Disintegration test was carried out according to the United States Pharmacopeoia (USP 23) method using a Pharma-test (PTZE) disintegration tester [15]. The end point of the test was indicated when the remaining residue had  a soft mass with no palpable soft core [15, 16].


2.7. Tablet dissolution test

     The dissolution of tablets was measured by the method of USP XXIII (paddle method) using a PTWS3 six-spindle dissolution tester (Pharma-test, Germany). Individual tablets were placed into the vessels containing 0.1 N HCl (37 °C, 75 rpm, 900 ml). Samples (5 ml) were withdrawn from each vessel at 0, 5, 20, 30, 50, 60, 90 and 120 min. Samples were filtered through a 0.22 ìm filter membrane.The amount of the dissolved calcium was determined in triplicates at 422.9 nm using a Perkin Elmer 2380 atomic absorption spectrophotometer [15,17]. The dissolution test was carried out on both 500 mg and 1000 mg calcium carbonate tablets.

     The mean dissolution time (MDT) was considered as a basis for the comparison of performances of formulations and was estimated by the following equation [18]:

Where, t mid is the time between two consecutive sampling and ³M is the cumulative amount of drug dissolved at any time interval.


2.8. Tablet phosphorous binding capacity test

     The study model was based on the binding property of the cationic binder with the phosphate [19]. Anumber of tablets (calcium acetate 800 mg, calcium carbonate 1000 mg and/or calcium carbonate 500 mg) corresponding to 400 mg of elemental calcium were subjected to a 60 min dissolution test in 200 ml simulated gastric fluid without pepsin (containing 2 g of NaCl and 7 ml HCl per liter). After 60 minutes, a solution containing 2.796 g of Na2HPO4.2H2O in 50 ml deionized water was added to the immersion fluid and the pH was adjusted to 6 by NaOH (10 N).After 20 min a 5 ml aliquot of the dispersion fluid was filtered through amembrane filter.A 200 ìl sample of this solution was added to 5 ml of a reducing reactive solution (containing 100 g trichloroacetic acid and 6.7 g of L ascorbic acid per liter) and 0.5 ml molibdic reactive solution (containing 1.62 mmol/l sulfuric acid and 22 g/l ammonium heptamolibdate). The mixture was stirred and left to react for 20 min. The intensity of the created blue color corresponding to the concentration of the insoluble phosphorous was determined spectrophotometrically at 660 nm.


2.9. Statistical analysis

     One-way analysis of variance (ANOVA) was used to assess the differences between dissolution rate constants, mean dissolution times and phosphorous binding capacities of different formulations. Student’s “t” test was used to compare two means where appropriate. A p-value of less than 0.05 was considered significant. Statistical analysis was performed using SPSS 10 for windows.

 

3. Results

     The purity of dried calcium acetate powder, determined according to the British Pharmacoepia, was about 98.4% (w/w). Water content of the calcium acetate powder was 6.1% (w/w). The hardness of the compacts A, B and C was 88, 100 and 95 Newtons, respectively (Table 1). The calcium acetate granules made in our laboratory had the following characteristics: angle of repose =28.77º, bulk density = 0.675 g/ml, Carr’s index = 7.53 and flow rate = 24.41 g/sec.

     Tablets in which PVP was used as a binder were superior in terms of hardness and drug release performance. The hardness of formulations (F1-F4) was between 22.25 to 121.30 Newtons (Table 2). However, the compressibility of granules in formulation F5 and F6 was not good enough (hardness

     The dissolution of calcium acetate tablets (F4) was performed in 0.1 N HCl and the amount of calcium released was determined by atomic absorption spectrophotometery. To validate the method of analysis, intra-day and inter-day variations were calculated.Coefficients of variations of calcium containing solutions in the concentration range of 10-60 ìg/ml was less than 10%. Release behaviors of calcium from calcium acetate tablets and commercially available calcium carbonate tablets are depicted in Figures 1 and 2, respectively. Each data point represents the mean of six determinations. As illustrated, 81.5% of calcium was released from the calcium acetate tablets (F4) within 30 min, which is in accordance with USP 23. However, this amount was 73.4% for tablets prepared using starch paste as binder (F5)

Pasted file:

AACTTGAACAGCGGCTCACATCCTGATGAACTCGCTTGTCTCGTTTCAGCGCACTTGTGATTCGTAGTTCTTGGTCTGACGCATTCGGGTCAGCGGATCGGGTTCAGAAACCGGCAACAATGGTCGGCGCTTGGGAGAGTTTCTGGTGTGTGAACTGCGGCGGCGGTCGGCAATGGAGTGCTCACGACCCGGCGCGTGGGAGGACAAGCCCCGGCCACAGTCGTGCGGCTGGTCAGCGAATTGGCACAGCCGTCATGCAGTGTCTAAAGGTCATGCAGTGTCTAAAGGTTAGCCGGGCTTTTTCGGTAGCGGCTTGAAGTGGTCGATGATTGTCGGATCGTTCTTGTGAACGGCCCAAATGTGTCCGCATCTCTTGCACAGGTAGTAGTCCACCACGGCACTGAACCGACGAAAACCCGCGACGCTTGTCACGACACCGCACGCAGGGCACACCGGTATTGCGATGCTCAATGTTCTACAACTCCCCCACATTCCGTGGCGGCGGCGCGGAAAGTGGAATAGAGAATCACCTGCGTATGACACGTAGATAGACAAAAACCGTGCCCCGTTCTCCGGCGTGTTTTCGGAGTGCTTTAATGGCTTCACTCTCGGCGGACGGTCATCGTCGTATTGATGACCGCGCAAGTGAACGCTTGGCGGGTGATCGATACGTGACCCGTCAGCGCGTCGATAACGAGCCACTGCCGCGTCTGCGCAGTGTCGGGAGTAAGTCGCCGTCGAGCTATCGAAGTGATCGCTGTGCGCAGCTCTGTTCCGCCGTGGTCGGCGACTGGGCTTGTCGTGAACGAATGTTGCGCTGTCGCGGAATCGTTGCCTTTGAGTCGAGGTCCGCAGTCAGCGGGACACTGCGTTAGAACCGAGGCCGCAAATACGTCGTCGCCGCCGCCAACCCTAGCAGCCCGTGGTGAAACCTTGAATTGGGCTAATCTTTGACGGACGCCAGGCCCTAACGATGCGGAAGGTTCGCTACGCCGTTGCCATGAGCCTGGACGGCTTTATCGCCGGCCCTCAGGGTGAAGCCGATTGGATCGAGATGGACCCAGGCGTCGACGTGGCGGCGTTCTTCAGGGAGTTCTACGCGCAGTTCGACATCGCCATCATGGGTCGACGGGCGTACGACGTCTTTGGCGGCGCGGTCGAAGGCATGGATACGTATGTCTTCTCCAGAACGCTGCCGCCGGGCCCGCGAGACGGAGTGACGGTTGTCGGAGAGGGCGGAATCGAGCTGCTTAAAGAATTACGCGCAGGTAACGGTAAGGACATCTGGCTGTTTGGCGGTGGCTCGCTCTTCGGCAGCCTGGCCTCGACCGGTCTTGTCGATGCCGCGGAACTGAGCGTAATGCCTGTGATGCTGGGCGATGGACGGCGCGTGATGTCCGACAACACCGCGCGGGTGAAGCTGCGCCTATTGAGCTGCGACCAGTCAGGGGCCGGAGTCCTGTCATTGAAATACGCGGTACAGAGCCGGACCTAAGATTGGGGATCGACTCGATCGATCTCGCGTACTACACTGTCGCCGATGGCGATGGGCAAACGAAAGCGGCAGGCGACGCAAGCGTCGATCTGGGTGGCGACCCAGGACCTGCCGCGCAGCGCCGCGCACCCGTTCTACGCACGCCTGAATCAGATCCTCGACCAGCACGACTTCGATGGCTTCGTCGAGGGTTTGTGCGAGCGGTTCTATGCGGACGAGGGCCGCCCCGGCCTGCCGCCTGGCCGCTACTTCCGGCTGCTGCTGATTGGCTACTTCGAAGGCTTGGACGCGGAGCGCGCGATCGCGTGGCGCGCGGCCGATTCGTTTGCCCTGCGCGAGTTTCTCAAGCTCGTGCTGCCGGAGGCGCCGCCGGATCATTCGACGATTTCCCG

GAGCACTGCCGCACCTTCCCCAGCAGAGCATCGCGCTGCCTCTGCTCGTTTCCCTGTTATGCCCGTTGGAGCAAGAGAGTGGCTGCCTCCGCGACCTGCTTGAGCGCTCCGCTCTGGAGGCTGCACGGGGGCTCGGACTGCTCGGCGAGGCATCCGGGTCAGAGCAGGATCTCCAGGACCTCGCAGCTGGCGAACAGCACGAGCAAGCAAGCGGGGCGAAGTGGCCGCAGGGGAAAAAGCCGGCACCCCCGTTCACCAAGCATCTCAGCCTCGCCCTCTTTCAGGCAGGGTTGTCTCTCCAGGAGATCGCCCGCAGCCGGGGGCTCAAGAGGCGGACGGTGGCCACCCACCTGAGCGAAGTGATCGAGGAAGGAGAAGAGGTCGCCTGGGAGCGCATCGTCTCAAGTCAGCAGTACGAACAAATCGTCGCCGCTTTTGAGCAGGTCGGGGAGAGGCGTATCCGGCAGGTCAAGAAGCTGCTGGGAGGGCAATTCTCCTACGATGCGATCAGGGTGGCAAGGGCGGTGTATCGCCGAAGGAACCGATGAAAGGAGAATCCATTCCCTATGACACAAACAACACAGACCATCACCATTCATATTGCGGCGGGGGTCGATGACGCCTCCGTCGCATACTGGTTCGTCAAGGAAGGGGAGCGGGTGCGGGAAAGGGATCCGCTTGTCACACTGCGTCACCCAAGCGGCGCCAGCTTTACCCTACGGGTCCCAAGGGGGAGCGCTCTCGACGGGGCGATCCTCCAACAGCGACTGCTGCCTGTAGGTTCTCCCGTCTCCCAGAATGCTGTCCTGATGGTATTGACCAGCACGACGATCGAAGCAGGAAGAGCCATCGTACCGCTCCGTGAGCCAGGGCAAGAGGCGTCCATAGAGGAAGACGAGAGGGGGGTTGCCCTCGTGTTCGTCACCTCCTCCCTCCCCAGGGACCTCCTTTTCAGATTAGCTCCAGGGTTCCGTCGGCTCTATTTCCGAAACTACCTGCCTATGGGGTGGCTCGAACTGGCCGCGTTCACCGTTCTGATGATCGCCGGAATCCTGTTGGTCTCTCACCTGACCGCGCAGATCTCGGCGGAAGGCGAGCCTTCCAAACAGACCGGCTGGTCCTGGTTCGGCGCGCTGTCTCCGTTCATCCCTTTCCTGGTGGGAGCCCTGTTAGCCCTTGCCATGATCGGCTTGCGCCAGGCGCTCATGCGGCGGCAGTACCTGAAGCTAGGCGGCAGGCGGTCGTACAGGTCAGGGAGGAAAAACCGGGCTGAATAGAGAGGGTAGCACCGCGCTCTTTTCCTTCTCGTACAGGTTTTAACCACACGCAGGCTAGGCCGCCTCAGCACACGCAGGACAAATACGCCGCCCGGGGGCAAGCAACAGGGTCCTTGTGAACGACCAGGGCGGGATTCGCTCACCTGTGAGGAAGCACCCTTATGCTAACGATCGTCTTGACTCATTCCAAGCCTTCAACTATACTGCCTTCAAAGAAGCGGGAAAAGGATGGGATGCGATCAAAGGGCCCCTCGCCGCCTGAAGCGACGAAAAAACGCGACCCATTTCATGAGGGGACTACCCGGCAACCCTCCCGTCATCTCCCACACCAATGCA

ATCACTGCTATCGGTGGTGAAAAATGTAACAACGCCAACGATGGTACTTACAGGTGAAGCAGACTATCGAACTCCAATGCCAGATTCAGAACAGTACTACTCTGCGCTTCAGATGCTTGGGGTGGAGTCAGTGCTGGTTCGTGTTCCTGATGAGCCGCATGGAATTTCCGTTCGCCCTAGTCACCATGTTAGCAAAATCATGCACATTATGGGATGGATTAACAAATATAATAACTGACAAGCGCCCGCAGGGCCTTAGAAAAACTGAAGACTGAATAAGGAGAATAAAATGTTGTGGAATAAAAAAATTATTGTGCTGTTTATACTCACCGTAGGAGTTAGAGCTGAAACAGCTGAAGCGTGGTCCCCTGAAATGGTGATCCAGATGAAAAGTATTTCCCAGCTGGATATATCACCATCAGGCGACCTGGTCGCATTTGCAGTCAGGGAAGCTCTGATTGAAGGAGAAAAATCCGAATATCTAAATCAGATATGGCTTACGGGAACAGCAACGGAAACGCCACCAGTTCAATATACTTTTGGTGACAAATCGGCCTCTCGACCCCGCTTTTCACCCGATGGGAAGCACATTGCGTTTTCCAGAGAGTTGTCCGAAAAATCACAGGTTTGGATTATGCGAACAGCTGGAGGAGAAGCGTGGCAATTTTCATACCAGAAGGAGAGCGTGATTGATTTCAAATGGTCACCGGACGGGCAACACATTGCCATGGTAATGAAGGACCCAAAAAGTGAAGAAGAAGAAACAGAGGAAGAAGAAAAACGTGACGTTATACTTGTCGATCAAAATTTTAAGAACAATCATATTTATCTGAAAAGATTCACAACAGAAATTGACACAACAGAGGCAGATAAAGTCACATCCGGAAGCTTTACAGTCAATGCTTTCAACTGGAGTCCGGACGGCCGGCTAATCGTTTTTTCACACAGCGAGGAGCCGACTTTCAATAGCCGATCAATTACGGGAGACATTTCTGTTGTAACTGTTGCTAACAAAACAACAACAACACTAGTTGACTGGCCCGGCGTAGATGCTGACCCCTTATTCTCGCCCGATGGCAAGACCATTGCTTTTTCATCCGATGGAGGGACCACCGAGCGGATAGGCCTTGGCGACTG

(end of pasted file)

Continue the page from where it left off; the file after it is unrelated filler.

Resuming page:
The amount of phosphorous bound as calcium phosphate following 60 min incubation of the calcium tablets in the gastric fluids showed that there were no significant differences ( p< 0.05) between calcium acetate and calcium carbonate (500 mg) tablets (Table 3). However, both calcium acetate and calcium carbonate (500 mg) tablets showed better phosphorous binding capacity than calcium carbonate (1000 mg) tablets.

 

 

 

 

 

Table 1.Evaluation of compression properties of calcium acetate powder.

 

Sample

A

B

C

Mixing time (min)

5

5

30

Applied pressure (ton)

1

1

1

Length of applied pressure (sec)

2

30

2

Mean crushing strength (Newton)

88

100

95


4. Discussion

     Phosphate binders are a class of compounds that bind dietary phosphorous in the gastrointestinal tract resulting in decreased phosphorous absorption and increased fecal elimination of the bound phosphorous. Calcium carbonate has been administered as an effective phosphorous binder for several years. Alternatively, calcium acetate may be used to bind phosphorous in the GIT. In this study, calcium acetate tablets formulated in our laboratory was characterized with regard to the tablet disintegration time, drug release and phosphate binding capacity. The results were then compared with those of calcium carbonate tablets. In some studies, calcium acetate has been shown to possess twice as much phosphorous binding capacity as calcium carbonate, which has been attributed to the greater water solubility of calcium acetate [2, 20-22]. In contrast, some other studies did not show such a significant difference between calcium carbonate and calcium acetate tablets [6-9]. In the present study, we did not observe a significant difference between the phosphorous binding capacity of calcium acetate and calcium carbonate (500 mg) tablets. However, both calcium acetate and calcium carbonate 500 mg tablets showed better phosphorous binding capacities than calcium carbonate 1000 mg tablets. Poor drug dissolution and long disintegration time of calcium carbonate 1000 mg tablets may account for this difference.